Title text: The Planck length is another thousand or two pixels below the comic.
The comic is a companion piece to 482: Height, which explored a logarithmic scale from the edge of the observable universe down to the Earth's surface. Depth continues the process, viewing logarithmically smaller scales from Earth's atmosphere down to the interior of a single proton. This combination is reminiscent of Charles and Ray Eames' 1977 short film Powers of Ten.
Here's a walk through the entire comic:
- At the top we see a cutaway view of a story apartment complex. From left to right are a Grownups reference, Megan exorcising Windows Vista, Ponytail and Megan playing Guitar Hero or a similar game, Cueball at a desk, and what appear to be some sexytimes.
- The view descends into Cueball's tower PC.
- Entering the computer's internals, we see a mouse plugged into the PS/2 (6-pin mini-DIN) connector. This is a visual pun, since the mouse in an actual rodent and not a handheld device.
- Next we dive into the CPU. We see a multi-layered pun on the question "how many angels can dance on the head of a pin?" There may be a pun with a chip's connector pin, but the more obvious reference is Randall's answer of 32,767 = 215 - 1, the largest possible value of a signed 16-bit integer. Adding one rolls back over to -32,768, which is 32,768 devils or "negative angels." (See 571: Can't Sleep for a similar joke and a more elaborate explanation.)
- A blood-sucking mosquito appears to be "leeching" a torrent.
- A segfault is a problem with memory access.
- We zoom into a memory unit on the CPU. Cueball is being rickrolled, as indicated by the label "pixel on Rick Astley's shoulder."
- A "fork();" command points at one of several unlabeled spermatazoa. Forking and sperm are capable of spawning "child processes." Groan.
- Peter Norton is the founder of Norton Antivirus. He is shown fighting a biological virus, rather than informatic malware.
- Showing the relative scale of carbon nanotubes, the suggestion is that these then lead on to a more megastructural Space Elevator, for which carbon nanotubes are often cited as a suitably strong component needed for the cable.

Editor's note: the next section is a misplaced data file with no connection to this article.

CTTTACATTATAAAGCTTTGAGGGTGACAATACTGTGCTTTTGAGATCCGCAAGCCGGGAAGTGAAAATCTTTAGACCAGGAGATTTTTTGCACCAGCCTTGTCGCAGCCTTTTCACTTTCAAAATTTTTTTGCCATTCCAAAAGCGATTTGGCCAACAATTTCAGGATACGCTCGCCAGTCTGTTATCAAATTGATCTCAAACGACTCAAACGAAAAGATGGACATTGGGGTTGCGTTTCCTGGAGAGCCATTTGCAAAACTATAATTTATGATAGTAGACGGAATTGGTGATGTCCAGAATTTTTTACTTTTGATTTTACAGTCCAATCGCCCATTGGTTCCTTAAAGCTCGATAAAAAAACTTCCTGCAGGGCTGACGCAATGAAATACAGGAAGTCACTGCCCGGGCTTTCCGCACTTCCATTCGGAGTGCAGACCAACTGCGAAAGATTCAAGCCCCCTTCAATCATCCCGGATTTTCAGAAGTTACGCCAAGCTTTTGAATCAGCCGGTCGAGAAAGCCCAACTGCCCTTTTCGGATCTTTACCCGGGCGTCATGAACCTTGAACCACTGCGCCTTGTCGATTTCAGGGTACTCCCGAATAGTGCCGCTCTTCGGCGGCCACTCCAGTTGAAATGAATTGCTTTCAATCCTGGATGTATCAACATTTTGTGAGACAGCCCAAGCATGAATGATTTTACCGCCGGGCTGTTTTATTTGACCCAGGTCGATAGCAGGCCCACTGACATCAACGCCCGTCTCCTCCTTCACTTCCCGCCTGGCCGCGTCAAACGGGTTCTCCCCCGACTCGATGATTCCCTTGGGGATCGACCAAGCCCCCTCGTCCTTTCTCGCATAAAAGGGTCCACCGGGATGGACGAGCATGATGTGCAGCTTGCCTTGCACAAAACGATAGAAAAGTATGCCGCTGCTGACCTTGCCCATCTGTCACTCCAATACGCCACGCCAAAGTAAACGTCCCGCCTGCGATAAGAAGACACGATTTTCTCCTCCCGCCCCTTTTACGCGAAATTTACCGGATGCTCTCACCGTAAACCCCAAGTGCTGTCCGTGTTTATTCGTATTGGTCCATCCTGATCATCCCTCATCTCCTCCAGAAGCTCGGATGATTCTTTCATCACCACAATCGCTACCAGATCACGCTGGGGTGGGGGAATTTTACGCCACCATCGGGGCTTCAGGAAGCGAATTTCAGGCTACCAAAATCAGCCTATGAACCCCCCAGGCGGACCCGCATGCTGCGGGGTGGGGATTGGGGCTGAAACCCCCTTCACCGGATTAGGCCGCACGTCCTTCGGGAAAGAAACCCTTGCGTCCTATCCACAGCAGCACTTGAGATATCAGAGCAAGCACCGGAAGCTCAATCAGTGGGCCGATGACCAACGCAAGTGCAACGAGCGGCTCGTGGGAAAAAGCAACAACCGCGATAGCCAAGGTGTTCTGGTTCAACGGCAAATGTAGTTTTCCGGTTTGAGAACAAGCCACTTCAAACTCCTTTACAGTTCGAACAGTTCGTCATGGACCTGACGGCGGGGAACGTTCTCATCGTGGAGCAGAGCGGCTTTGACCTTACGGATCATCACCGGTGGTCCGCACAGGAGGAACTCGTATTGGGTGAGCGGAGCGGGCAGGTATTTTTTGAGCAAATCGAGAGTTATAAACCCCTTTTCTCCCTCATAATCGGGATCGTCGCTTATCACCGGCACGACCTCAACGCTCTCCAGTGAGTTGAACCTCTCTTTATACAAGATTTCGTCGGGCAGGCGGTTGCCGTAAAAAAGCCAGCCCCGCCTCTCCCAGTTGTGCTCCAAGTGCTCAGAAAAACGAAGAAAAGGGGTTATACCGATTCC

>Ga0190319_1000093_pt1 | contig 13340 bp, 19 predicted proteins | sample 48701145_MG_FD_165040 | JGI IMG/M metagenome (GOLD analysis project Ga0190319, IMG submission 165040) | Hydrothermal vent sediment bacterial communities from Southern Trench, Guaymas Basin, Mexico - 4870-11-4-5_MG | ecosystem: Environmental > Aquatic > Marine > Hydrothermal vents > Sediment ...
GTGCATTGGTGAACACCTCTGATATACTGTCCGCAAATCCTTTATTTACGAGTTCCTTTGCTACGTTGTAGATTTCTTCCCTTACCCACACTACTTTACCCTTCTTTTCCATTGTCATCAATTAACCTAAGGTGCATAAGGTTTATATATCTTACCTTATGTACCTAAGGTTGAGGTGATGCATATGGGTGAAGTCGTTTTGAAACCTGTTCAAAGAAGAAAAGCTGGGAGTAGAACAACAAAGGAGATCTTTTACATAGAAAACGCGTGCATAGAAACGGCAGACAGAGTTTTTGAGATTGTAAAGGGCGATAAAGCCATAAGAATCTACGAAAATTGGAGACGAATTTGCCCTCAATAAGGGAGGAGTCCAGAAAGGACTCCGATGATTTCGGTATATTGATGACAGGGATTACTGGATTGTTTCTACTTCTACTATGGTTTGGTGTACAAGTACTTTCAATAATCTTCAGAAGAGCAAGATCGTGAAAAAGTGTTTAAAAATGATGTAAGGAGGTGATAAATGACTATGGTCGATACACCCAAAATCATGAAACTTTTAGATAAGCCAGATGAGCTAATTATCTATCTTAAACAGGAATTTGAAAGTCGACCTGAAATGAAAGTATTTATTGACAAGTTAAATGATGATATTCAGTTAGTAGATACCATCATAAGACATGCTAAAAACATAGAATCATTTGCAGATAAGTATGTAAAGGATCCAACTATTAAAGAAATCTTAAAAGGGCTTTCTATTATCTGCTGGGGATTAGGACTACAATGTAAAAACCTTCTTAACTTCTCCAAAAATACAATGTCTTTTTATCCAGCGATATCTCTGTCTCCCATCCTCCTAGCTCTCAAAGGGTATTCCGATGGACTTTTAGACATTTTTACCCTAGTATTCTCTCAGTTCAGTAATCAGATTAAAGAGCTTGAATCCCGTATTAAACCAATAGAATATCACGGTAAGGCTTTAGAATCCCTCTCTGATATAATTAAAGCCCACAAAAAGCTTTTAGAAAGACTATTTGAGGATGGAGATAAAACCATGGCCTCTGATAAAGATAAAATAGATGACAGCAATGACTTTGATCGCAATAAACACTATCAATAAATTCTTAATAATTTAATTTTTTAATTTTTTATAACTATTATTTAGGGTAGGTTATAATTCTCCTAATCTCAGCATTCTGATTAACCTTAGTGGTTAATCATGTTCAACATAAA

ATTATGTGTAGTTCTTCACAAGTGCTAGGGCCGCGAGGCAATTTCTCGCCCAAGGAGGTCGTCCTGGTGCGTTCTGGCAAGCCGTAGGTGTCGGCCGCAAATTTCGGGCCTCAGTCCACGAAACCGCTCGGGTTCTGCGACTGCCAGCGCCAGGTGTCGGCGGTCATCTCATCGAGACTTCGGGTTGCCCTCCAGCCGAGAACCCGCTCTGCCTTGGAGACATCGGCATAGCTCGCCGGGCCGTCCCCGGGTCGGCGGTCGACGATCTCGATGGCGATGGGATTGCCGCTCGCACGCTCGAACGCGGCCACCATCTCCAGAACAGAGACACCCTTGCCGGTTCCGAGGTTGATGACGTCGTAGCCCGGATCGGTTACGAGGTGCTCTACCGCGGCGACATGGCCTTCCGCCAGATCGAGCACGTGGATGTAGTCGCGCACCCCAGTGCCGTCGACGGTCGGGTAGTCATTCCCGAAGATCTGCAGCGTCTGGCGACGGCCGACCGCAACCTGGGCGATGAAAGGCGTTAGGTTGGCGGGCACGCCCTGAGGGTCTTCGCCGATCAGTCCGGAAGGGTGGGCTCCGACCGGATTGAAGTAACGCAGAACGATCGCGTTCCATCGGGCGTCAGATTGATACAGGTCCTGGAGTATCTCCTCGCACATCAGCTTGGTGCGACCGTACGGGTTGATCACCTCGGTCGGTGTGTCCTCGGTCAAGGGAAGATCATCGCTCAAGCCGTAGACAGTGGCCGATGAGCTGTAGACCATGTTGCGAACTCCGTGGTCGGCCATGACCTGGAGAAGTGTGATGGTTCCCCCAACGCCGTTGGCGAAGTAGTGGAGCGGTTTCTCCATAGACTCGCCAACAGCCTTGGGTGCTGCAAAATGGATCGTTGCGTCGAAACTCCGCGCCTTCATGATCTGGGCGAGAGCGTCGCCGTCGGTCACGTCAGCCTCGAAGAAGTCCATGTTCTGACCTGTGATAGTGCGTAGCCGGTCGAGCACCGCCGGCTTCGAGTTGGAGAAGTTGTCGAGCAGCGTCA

- We soon zoom into a silicon atom in the CPU. In the electron cloud, the squiggles made out of arrows are Feynman diagrams. A Feynman diagram in the shape of a stick figure is saying "Sup?", a pun on the "Sup" particle (supersymmetric partner 'squark' to the Up quark) and an abbreviation of the greeting "What's up?."
- An 'iPod Femto' is shown, as a pun on the 'iPod Nano' (both are SI prefixes).
- Brian Greene is a theoretical physicist and pop scientist who discusses the nature of the universe. The picture of him knitting is a pun on string theory and PBS miniseries, The Fabric of the Cosmos.
- The Planck length is the smallest theoretically measurable distance, defined by three fundamental constants in physics: the speed of light in a vacuum, the Planck's constant, and the gravitational constant. The Planck length is vastly smaller than any known particle, and modern physics is a long way from being able investigate such a scale.
- Sizes Accurate on a vertical log scale
- [Series of images of characters doing various things. The things they are doing are listed in left to right order.]
- Cueball and Megan playing in a ball pen
- Megan using witchcraft to ban vista "Out, Vista!"
- Ponytail and Megan play Rock Band
- Man and woman are having "fun" on a shaking bed.
- [Below this series of images, an image of a man on the computer.]
- Cueball is on a computer and the image expands as it goes down. Here are the labels from left to right, up to down:
- North Bridge
- Mouse (a physical mouse)
- CPU Socket Pin
- 32,767 Angels Dancing (one more and they'd roll over and become 32,768 Devils), Rice, Torrent (a bug), CPU, upcoming segfault
- dust mite
- Data (a pixel on Rick Astley's shoulder), rust mite, fork();
- Peter Norton fighting a baxteriophage
- carbon nanotubes
- space elevator
- a line of silicon (Si), Electron Cloud, a man made out of arrows saying "sup?"
- silicon nucleus
- IPod femto
- Brian Greene knitting furiously clank, clunk